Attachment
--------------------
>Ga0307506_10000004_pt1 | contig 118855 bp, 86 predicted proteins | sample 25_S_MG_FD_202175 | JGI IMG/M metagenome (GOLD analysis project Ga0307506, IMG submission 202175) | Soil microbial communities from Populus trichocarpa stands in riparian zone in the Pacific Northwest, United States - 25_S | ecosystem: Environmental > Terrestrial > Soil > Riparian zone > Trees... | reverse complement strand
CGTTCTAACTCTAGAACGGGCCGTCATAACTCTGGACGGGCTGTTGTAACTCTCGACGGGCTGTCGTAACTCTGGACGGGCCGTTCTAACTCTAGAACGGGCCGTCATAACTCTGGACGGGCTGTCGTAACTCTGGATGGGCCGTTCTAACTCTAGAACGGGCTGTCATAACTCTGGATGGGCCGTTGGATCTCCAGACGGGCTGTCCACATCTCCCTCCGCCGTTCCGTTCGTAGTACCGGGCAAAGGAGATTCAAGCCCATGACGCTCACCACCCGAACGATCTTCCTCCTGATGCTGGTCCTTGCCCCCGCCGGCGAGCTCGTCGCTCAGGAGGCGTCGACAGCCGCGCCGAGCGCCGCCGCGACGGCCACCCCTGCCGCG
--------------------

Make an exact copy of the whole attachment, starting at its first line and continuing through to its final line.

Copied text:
>Ga0307506_10000004_pt1 | contig 118855 bp, 86 predicted proteins | sample 25_S_MG_FD_202175 | JGI IMG/M metagenome (GOLD analysis project Ga0307506, IMG submission 202175) | Soil microbial communities from Populus trichocarpa stands in riparian zone in the Pacific Northwest, United States - 25_S | ecosystem: Environmental > Terrestrial > Soil > Riparian zone > Trees... | reverse complement strand
CGTTCTAACTCTAGAACGGGCCGTCATAACTCTGGACGGGCTGTTGTAACTCTCGACGGGCTGTCGTAACTCTGGACGGGCCGTTCTAACTCTAGAACGGGCCGTCATAACTCTGGACGGGCTGTCGTAACTCTGGATGGGCCGTTCTAACTCTAGAACGGGCTGTCATAACTCTGGATGGGCCGTTGGATCTCCAGACGGGCTGTCCACATCTCCCTCCGCCGTTCCGTTCGTAGTACCGGGCAAAGGAGATTCAAGCCCATGACGCTCACCACCCGAACGATCTTCCTCCTGATGCTGGTCCTTGCCCCCGCCGGCGAGCTCGTCGCTCAGGAGGCGTCGACAGCCGCGCCGAGCGCCGCCGCGACGGCCACCCCTGCCGCG